Every year on Mother’s Day weekend I offer the special invocation from our Book of Blessings for Mothers.  The three petitions include for our Mothers alive, for those who have buried a child, and for those who have died and gone before us.  In this time of COVID-19, these petitions take on an additional layer of meaning and sadness.

          There’s a reason for the metaphor of “Mama Bear.”  Who else so ferociously protects little ones?  I think of a family I once knew whose daughter had a rare disorder that her country’s medical system couldn’t treat.  She risked everything to bring her daughter and herself (yes, as “undocumented”) to this country.  I always ask people who challenge our border security:  “What would you be willing to risk for your child’s health and well-being?”  Especially for Mothers, we know the answer to that one.  Not only would she risk everything, she would risk when most others would not.

          Why wear masks?  As one frontline responder-Mom put it, “I’m not so worried about getting the corona virus myself, but I couldn’t live with the idea of bringing it home to my kids.”  Sadly, the family of a dear friend recently went through this horror, as Dad (a first-responder) brought the virus home, and their 21-year-old son died from the contagion.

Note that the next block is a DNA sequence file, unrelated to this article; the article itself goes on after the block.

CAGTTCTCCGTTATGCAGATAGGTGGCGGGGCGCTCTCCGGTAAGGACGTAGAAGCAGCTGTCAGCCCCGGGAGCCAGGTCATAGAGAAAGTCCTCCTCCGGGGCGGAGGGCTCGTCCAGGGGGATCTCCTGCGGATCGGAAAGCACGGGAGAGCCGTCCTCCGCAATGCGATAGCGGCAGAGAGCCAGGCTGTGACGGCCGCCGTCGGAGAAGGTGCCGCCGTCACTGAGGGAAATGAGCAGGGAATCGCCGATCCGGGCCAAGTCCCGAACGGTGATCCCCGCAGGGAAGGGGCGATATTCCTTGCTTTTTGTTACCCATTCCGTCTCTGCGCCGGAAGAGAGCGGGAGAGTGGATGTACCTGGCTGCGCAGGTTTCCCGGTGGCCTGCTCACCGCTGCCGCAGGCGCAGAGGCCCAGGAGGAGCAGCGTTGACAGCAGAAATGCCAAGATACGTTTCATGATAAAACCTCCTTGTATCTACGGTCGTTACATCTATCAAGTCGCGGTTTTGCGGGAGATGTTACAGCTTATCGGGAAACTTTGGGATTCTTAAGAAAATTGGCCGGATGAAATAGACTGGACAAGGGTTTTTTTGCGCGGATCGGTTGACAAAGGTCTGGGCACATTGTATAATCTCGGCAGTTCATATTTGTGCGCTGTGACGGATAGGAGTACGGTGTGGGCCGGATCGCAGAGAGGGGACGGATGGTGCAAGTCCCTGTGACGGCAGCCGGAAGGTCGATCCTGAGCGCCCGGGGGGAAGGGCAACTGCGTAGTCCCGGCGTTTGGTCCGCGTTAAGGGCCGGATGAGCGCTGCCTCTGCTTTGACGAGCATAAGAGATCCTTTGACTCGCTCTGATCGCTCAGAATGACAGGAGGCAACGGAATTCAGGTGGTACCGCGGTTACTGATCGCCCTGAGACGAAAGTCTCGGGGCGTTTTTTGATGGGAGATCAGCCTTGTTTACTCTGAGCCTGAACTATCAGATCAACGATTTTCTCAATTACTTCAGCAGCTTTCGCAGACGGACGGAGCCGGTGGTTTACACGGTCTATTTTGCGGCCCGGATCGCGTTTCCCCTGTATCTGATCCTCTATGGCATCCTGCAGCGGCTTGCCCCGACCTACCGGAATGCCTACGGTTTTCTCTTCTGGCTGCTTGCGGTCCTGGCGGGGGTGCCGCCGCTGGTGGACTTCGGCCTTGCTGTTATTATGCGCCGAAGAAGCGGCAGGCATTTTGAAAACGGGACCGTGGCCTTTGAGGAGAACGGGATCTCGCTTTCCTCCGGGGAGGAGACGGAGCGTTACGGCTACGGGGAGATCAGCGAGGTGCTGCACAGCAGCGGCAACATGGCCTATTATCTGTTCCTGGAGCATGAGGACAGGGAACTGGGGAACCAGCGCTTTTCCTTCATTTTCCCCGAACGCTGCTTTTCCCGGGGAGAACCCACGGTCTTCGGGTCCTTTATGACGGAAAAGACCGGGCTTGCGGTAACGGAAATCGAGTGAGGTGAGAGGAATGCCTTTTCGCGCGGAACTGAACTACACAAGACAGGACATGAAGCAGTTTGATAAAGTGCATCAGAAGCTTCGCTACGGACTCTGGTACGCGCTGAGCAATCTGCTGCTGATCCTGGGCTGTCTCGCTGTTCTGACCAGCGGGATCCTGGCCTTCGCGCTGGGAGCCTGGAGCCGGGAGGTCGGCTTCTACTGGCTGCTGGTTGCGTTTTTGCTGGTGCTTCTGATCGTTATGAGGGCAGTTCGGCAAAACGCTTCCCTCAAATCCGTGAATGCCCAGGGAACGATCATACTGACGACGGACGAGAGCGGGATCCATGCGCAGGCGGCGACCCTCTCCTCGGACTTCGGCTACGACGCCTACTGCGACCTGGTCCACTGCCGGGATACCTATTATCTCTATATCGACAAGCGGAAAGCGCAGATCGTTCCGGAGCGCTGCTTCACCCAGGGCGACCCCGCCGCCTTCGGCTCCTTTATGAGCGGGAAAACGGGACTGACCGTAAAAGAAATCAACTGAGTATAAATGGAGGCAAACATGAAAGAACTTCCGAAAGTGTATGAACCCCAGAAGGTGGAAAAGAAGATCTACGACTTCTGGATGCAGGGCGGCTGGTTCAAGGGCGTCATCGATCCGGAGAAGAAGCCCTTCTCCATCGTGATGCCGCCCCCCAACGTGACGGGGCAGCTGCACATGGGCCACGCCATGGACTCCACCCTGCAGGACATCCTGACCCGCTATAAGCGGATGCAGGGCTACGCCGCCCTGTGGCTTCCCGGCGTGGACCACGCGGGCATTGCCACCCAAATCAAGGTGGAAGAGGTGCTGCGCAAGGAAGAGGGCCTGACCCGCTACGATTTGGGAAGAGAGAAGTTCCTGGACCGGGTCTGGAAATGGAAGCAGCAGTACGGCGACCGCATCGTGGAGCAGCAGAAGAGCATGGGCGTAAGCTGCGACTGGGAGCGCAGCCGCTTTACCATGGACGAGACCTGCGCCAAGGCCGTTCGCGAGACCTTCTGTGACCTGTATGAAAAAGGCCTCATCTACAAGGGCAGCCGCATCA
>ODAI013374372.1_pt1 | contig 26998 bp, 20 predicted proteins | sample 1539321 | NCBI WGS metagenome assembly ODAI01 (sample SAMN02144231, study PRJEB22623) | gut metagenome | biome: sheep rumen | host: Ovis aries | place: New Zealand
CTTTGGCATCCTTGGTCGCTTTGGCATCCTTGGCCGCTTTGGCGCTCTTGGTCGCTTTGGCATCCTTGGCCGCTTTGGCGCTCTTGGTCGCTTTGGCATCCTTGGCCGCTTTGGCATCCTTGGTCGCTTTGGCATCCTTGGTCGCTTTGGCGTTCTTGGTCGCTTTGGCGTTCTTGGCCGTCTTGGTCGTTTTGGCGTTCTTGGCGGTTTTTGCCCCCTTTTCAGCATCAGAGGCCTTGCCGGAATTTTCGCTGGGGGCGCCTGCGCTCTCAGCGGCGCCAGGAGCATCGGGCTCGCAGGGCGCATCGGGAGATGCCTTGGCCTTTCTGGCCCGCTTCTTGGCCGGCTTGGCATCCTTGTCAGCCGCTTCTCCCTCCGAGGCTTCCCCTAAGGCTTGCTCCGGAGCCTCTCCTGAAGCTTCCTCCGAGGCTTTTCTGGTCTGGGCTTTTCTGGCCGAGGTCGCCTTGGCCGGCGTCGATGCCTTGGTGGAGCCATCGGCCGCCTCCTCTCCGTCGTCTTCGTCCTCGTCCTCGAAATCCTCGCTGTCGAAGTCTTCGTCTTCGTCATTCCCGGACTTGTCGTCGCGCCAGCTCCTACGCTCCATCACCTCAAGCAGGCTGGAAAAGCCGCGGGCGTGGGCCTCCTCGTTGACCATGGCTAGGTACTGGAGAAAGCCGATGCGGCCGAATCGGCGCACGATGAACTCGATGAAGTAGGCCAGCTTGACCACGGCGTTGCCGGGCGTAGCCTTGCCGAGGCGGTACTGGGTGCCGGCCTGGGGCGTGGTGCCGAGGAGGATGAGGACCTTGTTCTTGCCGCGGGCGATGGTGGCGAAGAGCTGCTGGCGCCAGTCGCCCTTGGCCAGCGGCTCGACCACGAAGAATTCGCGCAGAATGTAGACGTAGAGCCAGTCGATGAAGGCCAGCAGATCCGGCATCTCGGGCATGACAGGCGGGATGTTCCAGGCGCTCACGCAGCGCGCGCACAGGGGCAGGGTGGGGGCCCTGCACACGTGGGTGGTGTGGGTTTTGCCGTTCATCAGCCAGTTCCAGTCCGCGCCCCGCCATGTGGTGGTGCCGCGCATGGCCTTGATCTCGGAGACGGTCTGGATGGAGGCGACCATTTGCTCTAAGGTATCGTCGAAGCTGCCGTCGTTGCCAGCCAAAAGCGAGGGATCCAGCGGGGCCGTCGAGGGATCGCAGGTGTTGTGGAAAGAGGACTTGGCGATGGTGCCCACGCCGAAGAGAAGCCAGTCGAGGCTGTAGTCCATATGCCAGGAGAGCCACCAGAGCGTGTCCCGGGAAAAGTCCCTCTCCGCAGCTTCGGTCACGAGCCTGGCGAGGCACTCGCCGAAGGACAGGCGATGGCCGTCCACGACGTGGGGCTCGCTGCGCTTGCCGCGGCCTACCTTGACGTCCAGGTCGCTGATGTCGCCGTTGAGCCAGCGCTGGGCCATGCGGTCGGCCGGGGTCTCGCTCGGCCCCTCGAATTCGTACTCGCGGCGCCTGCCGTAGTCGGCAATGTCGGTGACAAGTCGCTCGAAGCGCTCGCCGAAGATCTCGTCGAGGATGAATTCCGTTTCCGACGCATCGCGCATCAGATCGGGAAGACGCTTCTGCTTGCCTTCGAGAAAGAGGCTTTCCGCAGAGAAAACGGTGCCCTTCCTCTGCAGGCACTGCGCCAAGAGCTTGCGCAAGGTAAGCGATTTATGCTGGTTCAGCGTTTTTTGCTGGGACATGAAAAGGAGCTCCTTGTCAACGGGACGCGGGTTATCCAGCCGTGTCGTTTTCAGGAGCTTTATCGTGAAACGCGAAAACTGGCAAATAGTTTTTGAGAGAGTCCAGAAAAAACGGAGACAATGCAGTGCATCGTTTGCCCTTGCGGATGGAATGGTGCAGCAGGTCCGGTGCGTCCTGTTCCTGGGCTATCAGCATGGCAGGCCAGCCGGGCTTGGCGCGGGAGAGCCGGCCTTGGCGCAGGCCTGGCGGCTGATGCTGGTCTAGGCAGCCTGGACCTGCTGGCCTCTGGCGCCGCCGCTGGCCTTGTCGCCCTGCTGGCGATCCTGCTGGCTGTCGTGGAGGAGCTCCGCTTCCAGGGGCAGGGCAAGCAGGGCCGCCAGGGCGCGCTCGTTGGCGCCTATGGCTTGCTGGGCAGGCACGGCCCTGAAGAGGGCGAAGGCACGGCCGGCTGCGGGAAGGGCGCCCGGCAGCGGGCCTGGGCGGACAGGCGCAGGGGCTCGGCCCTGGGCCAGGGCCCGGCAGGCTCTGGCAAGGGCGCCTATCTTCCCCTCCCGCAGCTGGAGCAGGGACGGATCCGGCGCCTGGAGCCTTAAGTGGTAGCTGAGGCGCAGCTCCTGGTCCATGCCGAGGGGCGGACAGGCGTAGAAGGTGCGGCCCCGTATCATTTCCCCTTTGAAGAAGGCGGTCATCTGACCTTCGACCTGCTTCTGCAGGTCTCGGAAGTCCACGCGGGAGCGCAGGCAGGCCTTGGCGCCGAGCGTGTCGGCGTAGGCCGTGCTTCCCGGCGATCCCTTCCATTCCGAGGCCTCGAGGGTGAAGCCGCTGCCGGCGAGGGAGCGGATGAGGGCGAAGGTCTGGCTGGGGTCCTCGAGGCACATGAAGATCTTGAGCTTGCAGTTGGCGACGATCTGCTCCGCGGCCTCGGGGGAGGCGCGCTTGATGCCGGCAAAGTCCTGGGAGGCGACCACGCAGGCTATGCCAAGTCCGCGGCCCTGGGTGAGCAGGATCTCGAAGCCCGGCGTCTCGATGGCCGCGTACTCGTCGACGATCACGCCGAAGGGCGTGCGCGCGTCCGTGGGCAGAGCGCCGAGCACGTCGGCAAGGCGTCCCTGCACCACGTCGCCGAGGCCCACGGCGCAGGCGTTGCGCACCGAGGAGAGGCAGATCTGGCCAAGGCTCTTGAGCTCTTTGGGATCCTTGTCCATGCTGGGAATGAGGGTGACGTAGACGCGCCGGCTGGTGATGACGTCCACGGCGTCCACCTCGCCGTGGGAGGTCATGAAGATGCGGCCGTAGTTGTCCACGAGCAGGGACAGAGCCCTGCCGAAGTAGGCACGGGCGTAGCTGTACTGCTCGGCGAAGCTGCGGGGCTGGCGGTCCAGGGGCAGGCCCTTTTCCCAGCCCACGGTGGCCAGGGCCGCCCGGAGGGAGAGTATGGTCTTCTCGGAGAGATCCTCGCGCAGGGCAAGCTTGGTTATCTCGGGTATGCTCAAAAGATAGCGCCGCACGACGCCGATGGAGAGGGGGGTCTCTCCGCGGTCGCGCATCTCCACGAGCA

This past Tuesday would have been my Mom’s 95th birthday.  Instead, it was the 15th anniversary of her death.  I was there at her hospital bed; I presided and preached at the funeral Mass, did the graveside, hosted the lunch.  The sense of emptiness was so real—as my siblings and I realized, we were now the “adult generation” of the family.  This is a terrifying thought!  I know many of you know this.

          I am convinced this is why devotion to Mary is so powerful and so much embraced, especially by Catholics, but also by the Eastern Orthodox (even more so than us!), and many Protestant denominations, and by the Muslims (did you know Mary is celebrated in the Quran?).  We need the knowledge of love from the feminine as well as from the masculine:  we need the comforting prayers of the Mother of God as well as the salvation and mercy granted by her Son. 

          This Mother’s Day weekend, let’s really remember the strength of the “Mama Bears” in our lives, the tenderness of our Mothers cradling us and rocking us in the first days of our lives, and the prayerful intercession of the Blessed Mother.  For an “out of season” exercise in all this, let me recommend to you re-reading The Best Christmas Pageant Ever,” by Barbara Robinson.  It’ll give us the best description I can imagine of every aspect of what makes a woman a Mom.